Leftist newspapers such as the Arizona Republic don’t only despise conservative candidates, elected office holders, voters and opinions; they use their flagging platform to promote their twisted agenda. A recent edition is a case in point. A third of the editorial page was devoted to a commentary titled, “I watched a gas chamber execution. It still haunts me.”
The author protesting the death penalty is Tempe-based defense attorney Jim Belanger. In1982, his client Donald Eugene Harding was found guilty of the wanton 1980 murders of two businessmen, whose names are too irrelevant for Belanger to mention in his lengthy diatribe. Throughout the article, he refers to the homicidal perpetrator warmly as “Don.” What he focuses on is not the heinous criminality of Harding’s acts but what he refers to as “the indignity of being striped nearly naked, wearing a pair of white, diaper-like under shorts with an electric monitor attached to his chest.” Following the guilty verdict came the appeals, and Harding got a reprieve of another ten years before his 1992 execution. That’s more than his victims Robert Wise and Martin Concannon were accorded. In a separate murder, Harding also killed Allen Gage.
Not noted in Belanger’s account of the 10 minutes it took Harding to die, and how he “wanted to vomit as he wept” misplaced tears, is the fact that Harding spent his last moments cursing at then-Attorney General Grant Woods, another state execution witness and giving him the middle finger. The final indignity comes from lawyer Belanger who inconceivably compares the death penalty to being “disturbingly like the one the Nazis deployed to murder millions in the Holocaust.” Belanger is woefully lacking in historical knowledge, Hitler’s victims unlike Harding‘s, were blameless, rounded up and systematically slaughtered in extermination camps for the crime of adhering to their faith. There is no correlation.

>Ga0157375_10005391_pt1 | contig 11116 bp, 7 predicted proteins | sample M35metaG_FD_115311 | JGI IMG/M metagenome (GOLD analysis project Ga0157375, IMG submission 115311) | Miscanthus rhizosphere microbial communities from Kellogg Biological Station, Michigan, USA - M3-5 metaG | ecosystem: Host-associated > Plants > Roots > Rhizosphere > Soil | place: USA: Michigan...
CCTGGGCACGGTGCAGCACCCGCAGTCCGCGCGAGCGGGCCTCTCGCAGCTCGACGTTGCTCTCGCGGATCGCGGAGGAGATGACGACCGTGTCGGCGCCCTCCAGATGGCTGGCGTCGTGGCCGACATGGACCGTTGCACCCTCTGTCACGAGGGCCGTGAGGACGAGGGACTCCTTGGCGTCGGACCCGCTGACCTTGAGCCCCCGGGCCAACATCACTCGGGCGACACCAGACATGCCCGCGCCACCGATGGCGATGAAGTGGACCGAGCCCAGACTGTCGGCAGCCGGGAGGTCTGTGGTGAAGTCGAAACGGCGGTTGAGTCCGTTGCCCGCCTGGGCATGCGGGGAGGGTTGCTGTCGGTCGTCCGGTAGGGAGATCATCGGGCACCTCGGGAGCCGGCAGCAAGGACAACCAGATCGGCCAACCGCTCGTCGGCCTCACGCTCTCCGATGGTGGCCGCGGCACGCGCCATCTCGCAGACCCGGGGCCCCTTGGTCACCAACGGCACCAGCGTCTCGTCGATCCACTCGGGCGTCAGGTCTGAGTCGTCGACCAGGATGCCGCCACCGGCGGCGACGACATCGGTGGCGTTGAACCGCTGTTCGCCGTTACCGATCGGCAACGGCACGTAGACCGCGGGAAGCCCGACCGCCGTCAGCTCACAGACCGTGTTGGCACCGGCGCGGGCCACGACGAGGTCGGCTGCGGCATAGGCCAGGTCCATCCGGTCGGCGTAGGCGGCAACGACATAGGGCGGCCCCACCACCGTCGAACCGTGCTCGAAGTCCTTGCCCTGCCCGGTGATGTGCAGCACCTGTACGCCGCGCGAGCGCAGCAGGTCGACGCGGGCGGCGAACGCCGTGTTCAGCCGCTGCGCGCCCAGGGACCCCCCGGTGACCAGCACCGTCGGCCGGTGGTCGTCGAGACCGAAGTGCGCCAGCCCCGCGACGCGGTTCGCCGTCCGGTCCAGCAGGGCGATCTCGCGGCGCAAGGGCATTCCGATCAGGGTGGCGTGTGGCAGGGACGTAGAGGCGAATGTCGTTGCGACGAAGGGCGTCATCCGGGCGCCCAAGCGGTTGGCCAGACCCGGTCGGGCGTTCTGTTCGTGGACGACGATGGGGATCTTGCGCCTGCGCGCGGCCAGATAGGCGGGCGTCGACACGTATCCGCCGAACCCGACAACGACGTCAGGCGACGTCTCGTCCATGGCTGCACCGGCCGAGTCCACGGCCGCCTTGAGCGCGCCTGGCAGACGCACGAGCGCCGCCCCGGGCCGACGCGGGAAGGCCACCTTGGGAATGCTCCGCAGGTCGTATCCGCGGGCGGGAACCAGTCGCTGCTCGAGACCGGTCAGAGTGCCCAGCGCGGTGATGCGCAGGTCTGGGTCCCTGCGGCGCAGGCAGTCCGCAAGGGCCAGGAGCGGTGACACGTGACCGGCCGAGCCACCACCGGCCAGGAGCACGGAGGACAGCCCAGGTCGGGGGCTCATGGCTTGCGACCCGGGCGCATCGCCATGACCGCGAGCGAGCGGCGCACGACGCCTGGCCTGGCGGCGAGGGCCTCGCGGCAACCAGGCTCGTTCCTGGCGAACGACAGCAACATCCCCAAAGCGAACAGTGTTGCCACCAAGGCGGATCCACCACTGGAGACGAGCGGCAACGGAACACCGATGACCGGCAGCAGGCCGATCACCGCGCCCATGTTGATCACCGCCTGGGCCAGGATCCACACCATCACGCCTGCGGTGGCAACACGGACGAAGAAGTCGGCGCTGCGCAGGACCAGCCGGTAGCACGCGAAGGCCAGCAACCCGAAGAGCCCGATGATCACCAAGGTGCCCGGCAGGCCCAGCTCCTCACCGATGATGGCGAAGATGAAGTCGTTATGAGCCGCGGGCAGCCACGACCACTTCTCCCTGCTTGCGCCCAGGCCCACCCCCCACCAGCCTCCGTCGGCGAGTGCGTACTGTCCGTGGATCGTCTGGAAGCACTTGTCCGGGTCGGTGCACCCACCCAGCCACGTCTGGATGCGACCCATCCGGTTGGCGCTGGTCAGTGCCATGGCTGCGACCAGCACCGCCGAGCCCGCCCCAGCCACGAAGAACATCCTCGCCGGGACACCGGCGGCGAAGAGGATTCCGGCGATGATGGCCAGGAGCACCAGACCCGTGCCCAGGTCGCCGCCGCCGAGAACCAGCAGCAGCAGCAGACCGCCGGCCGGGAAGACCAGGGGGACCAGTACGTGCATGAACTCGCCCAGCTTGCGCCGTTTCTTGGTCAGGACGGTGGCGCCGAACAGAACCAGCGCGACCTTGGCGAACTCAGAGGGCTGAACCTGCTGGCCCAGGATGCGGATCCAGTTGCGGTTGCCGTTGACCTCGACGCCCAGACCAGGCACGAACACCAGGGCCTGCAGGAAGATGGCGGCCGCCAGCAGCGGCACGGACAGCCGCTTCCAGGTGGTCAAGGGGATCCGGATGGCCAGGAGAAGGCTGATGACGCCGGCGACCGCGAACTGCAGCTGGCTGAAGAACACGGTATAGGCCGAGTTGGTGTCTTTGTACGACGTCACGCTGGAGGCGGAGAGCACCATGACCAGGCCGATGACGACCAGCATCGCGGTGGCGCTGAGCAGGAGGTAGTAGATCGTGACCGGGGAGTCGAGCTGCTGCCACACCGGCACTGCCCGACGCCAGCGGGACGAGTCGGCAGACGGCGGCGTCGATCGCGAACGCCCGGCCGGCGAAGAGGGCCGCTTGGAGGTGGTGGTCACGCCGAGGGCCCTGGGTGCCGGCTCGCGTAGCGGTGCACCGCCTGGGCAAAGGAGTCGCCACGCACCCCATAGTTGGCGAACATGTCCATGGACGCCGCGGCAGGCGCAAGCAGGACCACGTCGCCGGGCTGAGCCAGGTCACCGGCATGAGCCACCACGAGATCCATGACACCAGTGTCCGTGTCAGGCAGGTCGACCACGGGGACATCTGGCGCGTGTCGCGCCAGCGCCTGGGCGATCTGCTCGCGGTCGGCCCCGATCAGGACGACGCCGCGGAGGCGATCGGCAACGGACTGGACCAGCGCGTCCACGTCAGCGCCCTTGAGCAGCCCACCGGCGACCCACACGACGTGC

Following Harding’s execution, Arizona moved to lethal injection for administering the death penalty. This is the list of those executed by the state of Arizona since capital punishment resumed in 1976.
The Arizona Department of Corrections inmate database fills in the cavernous holes in Belanger’s tale, including numerous prior convictions and the depravity of Harding’s acts. Harding even had the opportunity to order a last meal. He chose “several fried eggs, several strips of bacon, toast, butter, honey and orange juice.”
That was far better treatment than his innocent victims Robert Wise, Martin Concannon and Allen Gage received. They were bound, gagged, beaten and shot in the head and chest at close range.
If you want unvarnished news, the local newspaper is not a reliable source.